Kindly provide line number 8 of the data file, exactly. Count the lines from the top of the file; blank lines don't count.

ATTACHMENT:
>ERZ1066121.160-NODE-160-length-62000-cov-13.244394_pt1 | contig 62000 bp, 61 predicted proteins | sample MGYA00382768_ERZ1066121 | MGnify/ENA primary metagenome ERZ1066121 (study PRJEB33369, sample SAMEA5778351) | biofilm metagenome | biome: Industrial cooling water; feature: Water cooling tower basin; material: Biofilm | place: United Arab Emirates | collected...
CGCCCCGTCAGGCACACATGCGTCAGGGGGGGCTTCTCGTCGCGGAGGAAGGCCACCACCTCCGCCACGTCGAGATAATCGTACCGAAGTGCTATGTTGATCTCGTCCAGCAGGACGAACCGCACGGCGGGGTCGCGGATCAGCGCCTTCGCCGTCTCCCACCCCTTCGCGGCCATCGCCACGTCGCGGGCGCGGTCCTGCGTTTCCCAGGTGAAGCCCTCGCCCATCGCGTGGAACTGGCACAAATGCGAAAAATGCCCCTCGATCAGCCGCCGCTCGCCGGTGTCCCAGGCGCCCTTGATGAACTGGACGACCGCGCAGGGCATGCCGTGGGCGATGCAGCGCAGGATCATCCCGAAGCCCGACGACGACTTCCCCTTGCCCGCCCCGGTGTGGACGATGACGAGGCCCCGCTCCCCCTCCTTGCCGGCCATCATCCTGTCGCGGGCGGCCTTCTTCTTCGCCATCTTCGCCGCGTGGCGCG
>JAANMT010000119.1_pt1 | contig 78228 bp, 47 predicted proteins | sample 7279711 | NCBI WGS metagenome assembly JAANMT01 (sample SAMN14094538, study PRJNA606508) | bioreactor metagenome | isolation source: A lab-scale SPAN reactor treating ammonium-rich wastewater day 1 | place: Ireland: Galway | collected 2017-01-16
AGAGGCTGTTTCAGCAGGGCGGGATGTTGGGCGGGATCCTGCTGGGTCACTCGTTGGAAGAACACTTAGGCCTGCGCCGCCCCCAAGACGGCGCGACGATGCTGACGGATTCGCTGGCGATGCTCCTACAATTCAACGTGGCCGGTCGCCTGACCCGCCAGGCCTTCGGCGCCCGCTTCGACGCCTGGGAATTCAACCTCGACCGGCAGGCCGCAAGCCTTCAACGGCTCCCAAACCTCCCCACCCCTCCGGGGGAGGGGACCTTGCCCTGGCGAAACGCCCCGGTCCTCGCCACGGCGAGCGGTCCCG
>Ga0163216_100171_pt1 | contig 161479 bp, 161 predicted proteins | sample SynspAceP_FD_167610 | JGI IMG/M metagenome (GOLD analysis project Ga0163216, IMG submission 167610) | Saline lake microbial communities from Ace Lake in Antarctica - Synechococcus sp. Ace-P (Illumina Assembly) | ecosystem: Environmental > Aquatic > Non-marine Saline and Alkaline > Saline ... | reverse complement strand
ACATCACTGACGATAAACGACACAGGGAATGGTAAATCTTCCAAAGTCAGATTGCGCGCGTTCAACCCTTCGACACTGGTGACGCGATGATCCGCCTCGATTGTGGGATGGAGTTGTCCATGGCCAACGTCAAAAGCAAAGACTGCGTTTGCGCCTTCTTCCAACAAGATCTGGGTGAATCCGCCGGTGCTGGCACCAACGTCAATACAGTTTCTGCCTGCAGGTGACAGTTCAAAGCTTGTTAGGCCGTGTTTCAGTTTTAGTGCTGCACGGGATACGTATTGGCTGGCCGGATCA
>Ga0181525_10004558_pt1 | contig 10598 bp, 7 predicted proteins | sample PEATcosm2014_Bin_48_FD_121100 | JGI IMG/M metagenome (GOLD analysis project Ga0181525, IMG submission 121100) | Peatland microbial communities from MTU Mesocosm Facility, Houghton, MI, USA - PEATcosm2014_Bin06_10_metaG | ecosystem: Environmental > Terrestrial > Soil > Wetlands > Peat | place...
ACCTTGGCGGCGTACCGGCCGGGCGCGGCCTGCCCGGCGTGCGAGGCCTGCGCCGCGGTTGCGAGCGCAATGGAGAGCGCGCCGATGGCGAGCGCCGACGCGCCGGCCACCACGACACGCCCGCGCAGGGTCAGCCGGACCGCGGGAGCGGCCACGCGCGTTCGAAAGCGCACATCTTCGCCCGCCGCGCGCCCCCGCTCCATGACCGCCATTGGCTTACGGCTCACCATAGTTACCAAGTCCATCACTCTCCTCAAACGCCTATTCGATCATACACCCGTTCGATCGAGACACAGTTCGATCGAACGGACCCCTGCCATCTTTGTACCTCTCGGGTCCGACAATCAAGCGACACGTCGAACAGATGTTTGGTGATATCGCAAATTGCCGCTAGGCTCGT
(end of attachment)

ACCTTGGCGGCGTACCGGCCGGGCGCGGCCTGCCCGGCGTGCGAGGCCTGCGCCGCGGTTGCGAGCGCAATGGAGAGCGCGCCGATGGCGAGCGCCGACGCGCCGGCCACCACGACACGCCCGCGCAGGGTCAGCCGGACCGCGGGAGCGGCCACGCGCGTTCGAAAGCGCACATCTTCGCCCGCCGCGCGCCCCCGCTCCATGACCGCCATTGGCTTACGGCTCACCATAGTTACCAAGTCCATCACTCTCCTCAAACGCCTATTCGATCATACACCCGTTCGATCGAGACACAGTTCGATCGAACGGACCCCTGCCATCTTTGTACCTCTCGGGTCCGACAATCAAGCGACACGTCGAACAGATGTTTGGTGATATCGCAAATTGCCGCTAGGCTCGT